It seems that it was Joe's tweet that set off all the others that almost set me off. According to Michael R. Triplett in his National Lesbian and Gay Journalist Association blog, the line can be drawn between the hundreds and hundreds of people who text-messaged the news to their loved ones on the steps of the court house in San Francisco, back to the tweets from the Advocate, Lambda Legal and Towleroad, back to a tweet from Freedom To Marry who had trusted Joe's mole in the courthouse.

Triplett makes a great point that anyone that has a social media program ought to take to heart:

"...advocacy organizations don't seem to understand they are in the news business when the create a social media strategy. They are viewed with authority and then picked up by others. Suddenly, lots of people have misinformation."

How late is too late?

Blogging is a crowded field. I can't tell you the number of times I've gone through the trouble of parsing out a blog for Bilerico, only to attempt to submit it and see another contributor has already analyzed the subject in a pending post with an analysis not unlike my own. There's no point in wasting readers' time with what works out to little more than a transcribed nod of agreement.

Being first is incredibly important--there is no point to the role of blogger unless you're early. No one is composing a blog today announcing Walker's decision last week. Everyone already knows. What's the point.

Bloggers also want to be able to have a super-informed, intelligent audience, so they seek to get you as much good content to digest as possible. So being quick to the draw is key.

I remember 2003, biting my nails waiting for news of the Lawrence V Texas decision. At the time, there was no Twitter and no one was on Facebook. I mean, for Pete's sake, YouTube didn't even exist yet. The Advocate's website was nothing more than an ad for the magazine. I'm not entirely sure if goes back that far, even. We're talking the Stone Age of gay online media.

Those of us in rural, heartland areas had no access to any resources that would deliver us the news upon its arrival from the court. I sat all day at my desk hitting refresh on the web pages of several of the big LGBT organizations--Lambda Legal, Human Rights Campaign, GLAAD, etc--all in separate windows, because this was before tabbed browsing. It was hours after the court's decision was filed before anyone had any information up. And then it was just an announcement, no analysis.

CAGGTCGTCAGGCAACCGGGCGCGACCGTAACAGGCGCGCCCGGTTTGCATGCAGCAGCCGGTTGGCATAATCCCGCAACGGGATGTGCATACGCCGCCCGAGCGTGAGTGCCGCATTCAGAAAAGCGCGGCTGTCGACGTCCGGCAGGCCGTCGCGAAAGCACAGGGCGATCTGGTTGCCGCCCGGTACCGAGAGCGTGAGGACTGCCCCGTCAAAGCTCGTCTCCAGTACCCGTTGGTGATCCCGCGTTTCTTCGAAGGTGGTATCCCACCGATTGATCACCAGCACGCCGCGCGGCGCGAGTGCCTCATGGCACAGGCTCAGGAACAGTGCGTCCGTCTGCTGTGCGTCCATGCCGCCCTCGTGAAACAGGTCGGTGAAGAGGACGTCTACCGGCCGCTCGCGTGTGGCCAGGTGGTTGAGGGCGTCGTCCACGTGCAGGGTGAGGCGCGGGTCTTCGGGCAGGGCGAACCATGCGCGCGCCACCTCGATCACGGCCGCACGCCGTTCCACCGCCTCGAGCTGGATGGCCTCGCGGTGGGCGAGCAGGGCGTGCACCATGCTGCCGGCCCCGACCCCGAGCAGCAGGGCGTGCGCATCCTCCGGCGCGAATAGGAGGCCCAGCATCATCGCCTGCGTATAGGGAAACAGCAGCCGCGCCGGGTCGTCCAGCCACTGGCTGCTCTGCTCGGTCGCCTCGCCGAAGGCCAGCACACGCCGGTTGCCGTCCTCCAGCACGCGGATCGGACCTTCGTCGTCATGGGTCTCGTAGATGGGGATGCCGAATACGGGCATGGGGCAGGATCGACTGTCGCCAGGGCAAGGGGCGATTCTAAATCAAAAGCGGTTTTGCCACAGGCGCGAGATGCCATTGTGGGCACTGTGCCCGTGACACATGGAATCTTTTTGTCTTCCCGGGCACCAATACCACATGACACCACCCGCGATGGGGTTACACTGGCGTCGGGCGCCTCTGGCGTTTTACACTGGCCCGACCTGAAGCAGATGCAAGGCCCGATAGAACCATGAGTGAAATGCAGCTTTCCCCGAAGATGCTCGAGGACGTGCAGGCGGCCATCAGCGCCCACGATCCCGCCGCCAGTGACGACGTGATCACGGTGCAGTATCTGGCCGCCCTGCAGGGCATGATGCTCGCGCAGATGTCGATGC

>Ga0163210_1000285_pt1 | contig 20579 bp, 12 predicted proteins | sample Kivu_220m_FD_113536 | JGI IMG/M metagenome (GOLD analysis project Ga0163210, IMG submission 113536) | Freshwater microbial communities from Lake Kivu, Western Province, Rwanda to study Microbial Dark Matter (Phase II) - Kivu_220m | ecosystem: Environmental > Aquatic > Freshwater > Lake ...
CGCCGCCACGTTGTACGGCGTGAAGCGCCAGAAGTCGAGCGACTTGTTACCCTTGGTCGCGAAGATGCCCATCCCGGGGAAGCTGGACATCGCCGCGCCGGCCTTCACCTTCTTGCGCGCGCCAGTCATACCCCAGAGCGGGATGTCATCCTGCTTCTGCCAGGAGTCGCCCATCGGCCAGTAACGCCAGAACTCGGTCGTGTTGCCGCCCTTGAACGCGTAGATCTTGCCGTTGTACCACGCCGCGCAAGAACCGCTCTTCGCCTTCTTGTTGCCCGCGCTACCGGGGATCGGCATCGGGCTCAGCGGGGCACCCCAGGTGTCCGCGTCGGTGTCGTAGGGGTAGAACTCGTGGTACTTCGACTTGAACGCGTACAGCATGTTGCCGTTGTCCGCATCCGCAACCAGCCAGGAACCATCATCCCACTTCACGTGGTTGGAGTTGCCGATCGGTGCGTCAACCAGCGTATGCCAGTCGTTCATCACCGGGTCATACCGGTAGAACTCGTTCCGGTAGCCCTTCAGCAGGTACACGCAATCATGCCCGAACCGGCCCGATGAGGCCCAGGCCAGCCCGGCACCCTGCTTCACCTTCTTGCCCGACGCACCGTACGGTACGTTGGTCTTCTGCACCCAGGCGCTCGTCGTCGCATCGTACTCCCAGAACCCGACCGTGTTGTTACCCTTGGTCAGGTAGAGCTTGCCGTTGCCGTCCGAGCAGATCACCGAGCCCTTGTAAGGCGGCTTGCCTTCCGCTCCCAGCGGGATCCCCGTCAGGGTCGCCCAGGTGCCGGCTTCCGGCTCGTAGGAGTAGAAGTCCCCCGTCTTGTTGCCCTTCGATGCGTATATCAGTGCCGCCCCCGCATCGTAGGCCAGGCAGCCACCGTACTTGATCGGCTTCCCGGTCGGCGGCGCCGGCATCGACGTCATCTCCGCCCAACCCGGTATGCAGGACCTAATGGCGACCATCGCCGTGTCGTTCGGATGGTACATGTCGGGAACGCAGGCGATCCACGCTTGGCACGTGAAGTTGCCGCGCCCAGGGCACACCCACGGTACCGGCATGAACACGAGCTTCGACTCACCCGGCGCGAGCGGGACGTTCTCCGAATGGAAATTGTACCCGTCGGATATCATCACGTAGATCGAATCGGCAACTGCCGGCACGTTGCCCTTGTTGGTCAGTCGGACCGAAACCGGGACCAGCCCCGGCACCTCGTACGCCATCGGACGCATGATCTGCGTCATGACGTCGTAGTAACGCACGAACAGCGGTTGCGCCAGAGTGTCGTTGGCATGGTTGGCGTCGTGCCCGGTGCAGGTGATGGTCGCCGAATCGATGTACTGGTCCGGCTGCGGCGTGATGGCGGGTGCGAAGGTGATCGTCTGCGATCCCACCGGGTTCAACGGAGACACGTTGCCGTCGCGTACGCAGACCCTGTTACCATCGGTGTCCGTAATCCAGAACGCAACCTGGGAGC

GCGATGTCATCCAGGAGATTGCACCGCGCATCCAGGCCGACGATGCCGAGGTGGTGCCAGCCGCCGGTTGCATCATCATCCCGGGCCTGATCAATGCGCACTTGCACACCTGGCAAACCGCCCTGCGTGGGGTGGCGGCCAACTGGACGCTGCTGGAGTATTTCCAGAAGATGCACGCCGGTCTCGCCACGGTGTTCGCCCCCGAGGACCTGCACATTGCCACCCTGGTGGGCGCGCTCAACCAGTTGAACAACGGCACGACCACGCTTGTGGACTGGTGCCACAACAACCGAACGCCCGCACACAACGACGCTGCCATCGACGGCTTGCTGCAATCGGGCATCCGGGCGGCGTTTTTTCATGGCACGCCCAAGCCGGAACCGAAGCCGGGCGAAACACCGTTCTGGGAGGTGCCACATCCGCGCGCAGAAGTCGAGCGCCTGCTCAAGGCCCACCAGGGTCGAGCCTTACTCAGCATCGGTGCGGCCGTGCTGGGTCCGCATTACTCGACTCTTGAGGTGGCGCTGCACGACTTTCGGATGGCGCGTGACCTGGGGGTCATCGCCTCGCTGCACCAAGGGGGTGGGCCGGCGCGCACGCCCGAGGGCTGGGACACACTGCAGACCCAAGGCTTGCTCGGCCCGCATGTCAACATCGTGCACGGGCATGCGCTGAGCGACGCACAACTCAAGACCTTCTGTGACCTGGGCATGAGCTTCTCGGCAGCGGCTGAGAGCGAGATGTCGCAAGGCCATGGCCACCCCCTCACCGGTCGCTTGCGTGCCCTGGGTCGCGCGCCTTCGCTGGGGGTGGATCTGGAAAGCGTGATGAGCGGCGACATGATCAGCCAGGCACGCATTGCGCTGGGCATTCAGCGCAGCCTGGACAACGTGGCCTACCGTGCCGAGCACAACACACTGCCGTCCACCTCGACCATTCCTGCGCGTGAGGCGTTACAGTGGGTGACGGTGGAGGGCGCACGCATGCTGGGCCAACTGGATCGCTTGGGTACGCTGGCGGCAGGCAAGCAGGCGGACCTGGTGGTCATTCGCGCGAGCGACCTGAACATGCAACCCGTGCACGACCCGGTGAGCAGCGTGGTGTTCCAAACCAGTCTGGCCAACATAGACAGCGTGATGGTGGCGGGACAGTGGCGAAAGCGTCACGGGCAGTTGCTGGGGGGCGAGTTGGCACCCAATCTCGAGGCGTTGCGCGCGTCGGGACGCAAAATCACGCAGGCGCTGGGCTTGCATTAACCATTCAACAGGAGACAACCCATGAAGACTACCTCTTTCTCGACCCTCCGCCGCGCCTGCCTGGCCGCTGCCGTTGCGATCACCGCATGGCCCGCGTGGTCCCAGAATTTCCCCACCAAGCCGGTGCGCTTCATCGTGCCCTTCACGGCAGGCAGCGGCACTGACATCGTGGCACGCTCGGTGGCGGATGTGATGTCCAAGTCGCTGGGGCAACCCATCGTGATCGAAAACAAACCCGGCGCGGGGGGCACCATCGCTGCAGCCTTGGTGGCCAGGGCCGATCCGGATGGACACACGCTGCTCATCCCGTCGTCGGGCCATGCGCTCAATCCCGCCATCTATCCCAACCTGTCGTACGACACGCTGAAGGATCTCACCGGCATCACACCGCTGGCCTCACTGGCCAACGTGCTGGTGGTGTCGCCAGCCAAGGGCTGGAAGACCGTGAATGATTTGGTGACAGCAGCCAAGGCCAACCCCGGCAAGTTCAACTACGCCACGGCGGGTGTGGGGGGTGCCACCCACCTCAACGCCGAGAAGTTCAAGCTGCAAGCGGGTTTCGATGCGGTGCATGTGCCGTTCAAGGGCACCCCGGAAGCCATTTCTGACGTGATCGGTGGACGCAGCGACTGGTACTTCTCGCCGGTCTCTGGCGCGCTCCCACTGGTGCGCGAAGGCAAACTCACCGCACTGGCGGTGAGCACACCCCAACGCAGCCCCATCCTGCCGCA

That's what's great about Twitter and the powerful gay blogosphere today. However, are we now replacing the long delays to get information out after Lawrence with a hyperactive noise chamber, "full of sound and fury, signifying nothing?"

It turns out Chris Geidner's caution was just about perfect. I can imagine Chris was sweating bullets as colleagues were happily confirming that the stay had been lifted all around him, as he waited for someone to locate a copy of the text of the decision for him. In the end, the wait paid off. The first person that I was following that had an accurate report of what happened was the LawDork himself.

Lesson learned: Twitter is not a primary news source. Its not even a secondary source. Its the old time equivalent of an anonymous tip from a caller with a disguised voice. Twitter can tip us off, but good bloggers have to rise above the temptation to retweet without a good look first. Once we do have our solid information, its up to us to inundate Twitter with the truth--and that's where social media tools really have their place. Once you have a good, reliable blog post up, promote the heck out of that puppy.

The only way that we can counter the lies and distortion of the Far Right is if we are able to conquer the untruths in our own camps! We have an obligation to our readers to assure we are only bringing them the most accurate, most useful information every day. Even if that means we can't be first.

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Fun story, Pretty obvious if you were following the CBS UStream, which NEVER got it at all. vs. the Blogosphere vs. Twitter.